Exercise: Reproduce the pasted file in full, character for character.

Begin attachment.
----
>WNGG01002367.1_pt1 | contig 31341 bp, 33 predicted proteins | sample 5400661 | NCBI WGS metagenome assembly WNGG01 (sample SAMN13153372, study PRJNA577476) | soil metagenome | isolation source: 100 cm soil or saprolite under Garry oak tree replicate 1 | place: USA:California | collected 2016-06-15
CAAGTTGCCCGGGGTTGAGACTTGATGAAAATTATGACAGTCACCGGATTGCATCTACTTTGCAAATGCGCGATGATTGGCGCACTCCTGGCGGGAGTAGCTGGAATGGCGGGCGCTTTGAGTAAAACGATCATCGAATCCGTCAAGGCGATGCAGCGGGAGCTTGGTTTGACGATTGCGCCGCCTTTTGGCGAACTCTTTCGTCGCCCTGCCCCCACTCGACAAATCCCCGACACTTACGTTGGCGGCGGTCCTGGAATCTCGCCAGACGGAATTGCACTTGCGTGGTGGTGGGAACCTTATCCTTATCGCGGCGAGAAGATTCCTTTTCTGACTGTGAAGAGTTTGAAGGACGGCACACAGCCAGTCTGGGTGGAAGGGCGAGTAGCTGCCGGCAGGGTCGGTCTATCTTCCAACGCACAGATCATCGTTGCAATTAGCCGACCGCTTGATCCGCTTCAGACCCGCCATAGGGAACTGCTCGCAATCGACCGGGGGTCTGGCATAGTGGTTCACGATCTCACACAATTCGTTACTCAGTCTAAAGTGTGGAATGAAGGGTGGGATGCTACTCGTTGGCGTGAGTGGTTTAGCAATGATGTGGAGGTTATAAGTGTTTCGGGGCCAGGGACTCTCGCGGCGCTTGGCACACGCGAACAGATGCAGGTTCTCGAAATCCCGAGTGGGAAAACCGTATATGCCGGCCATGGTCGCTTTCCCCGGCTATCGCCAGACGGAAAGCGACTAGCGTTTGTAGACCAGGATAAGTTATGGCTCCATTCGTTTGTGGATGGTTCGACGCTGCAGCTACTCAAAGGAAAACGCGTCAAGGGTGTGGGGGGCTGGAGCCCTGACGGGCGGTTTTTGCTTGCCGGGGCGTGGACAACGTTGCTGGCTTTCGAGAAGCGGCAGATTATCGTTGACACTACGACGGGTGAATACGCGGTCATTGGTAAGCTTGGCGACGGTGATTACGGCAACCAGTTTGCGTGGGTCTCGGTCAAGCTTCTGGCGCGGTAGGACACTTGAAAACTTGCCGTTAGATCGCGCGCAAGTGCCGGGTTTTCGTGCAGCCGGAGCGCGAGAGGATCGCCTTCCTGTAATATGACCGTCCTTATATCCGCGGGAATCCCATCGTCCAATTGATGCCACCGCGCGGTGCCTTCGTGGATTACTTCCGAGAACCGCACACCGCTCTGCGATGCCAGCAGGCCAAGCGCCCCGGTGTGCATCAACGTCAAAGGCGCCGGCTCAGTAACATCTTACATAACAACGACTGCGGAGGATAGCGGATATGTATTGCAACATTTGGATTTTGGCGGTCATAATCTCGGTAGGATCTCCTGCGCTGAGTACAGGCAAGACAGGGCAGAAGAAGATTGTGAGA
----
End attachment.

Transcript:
>WNGG01002367.1_pt1 | contig 31341 bp, 33 predicted proteins | sample 5400661 | NCBI WGS metagenome assembly WNGG01 (sample SAMN13153372, study PRJNA577476) | soil metagenome | isolation source: 100 cm soil or saprolite under Garry oak tree replicate 1 | place: USA:California | collected 2016-06-15
CAAGTTGCCCGGGGTTGAGACTTGATGAAAATTATGACAGTCACCGGATTGCATCTACTTTGCAAATGCGCGATGATTGGCGCACTCCTGGCGGGAGTAGCTGGAATGGCGGGCGCTTTGAGTAAAACGATCATCGAATCCGTCAAGGCGATGCAGCGGGAGCTTGGTTTGACGATTGCGCCGCCTTTTGGCGAACTCTTTCGTCGCCCTGCCCCCACTCGACAAATCCCCGACACTTACGTTGGCGGCGGTCCTGGAATCTCGCCAGACGGAATTGCACTTGCGTGGTGGTGGGAACCTTATCCTTATCGCGGCGAGAAGATTCCTTTTCTGACTGTGAAGAGTTTGAAGGACGGCACACAGCCAGTCTGGGTGGAAGGGCGAGTAGCTGCCGGCAGGGTCGGTCTATCTTCCAACGCACAGATCATCGTTGCAATTAGCCGACCGCTTGATCCGCTTCAGACCCGCCATAGGGAACTGCTCGCAATCGACCGGGGGTCTGGCATAGTGGTTCACGATCTCACACAATTCGTTACTCAGTCTAAAGTGTGGAATGAAGGGTGGGATGCTACTCGTTGGCGTGAGTGGTTTAGCAATGATGTGGAGGTTATAAGTGTTTCGGGGCCAGGGACTCTCGCGGCGCTTGGCACACGCGAACAGATGCAGGTTCTCGAAATCCCGAGTGGGAAAACCGTATATGCCGGCCATGGTCGCTTTCCCCGGCTATCGCCAGACGGAAAGCGACTAGCGTTTGTAGACCAGGATAAGTTATGGCTCCATTCGTTTGTGGATGGTTCGACGCTGCAGCTACTCAAAGGAAAACGCGTCAAGGGTGTGGGGGGCTGGAGCCCTGACGGGCGGTTTTTGCTTGCCGGGGCGTGGACAACGTTGCTGGCTTTCGAGAAGCGGCAGATTATCGTTGACACTACGACGGGTGAATACGCGGTCATTGGTAAGCTTGGCGACGGTGATTACGGCAACCAGTTTGCGTGGGTCTCGGTCAAGCTTCTGGCGCGGTAGGACACTTGAAAACTTGCCGTTAGATCGCGCGCAAGTGCCGGGTTTTCGTGCAGCCGGAGCGCGAGAGGATCGCCTTCCTGTAATATGACCGTCCTTATATCCGCGGGAATCCCATCGTCCAATTGATGCCACCGCGCGGTGCCTTCGTGGATTACTTCCGAGAACCGCACACCGCTCTGCGATGCCAGCAGGCCAAGCGCCCCGGTGTGCATCAACGTCAAAGGCGCCGGCTCAGTAACATCTTACATAACAACGACTGCGGAGGATAGCGGATATGTATTGCAACATTTGGATTTTGGCGGTCATAATCTCGGTAGGATCTCCTGCGCTGAGTACAGGCAAGACAGGGCAGAAGAAGATTGTGAGA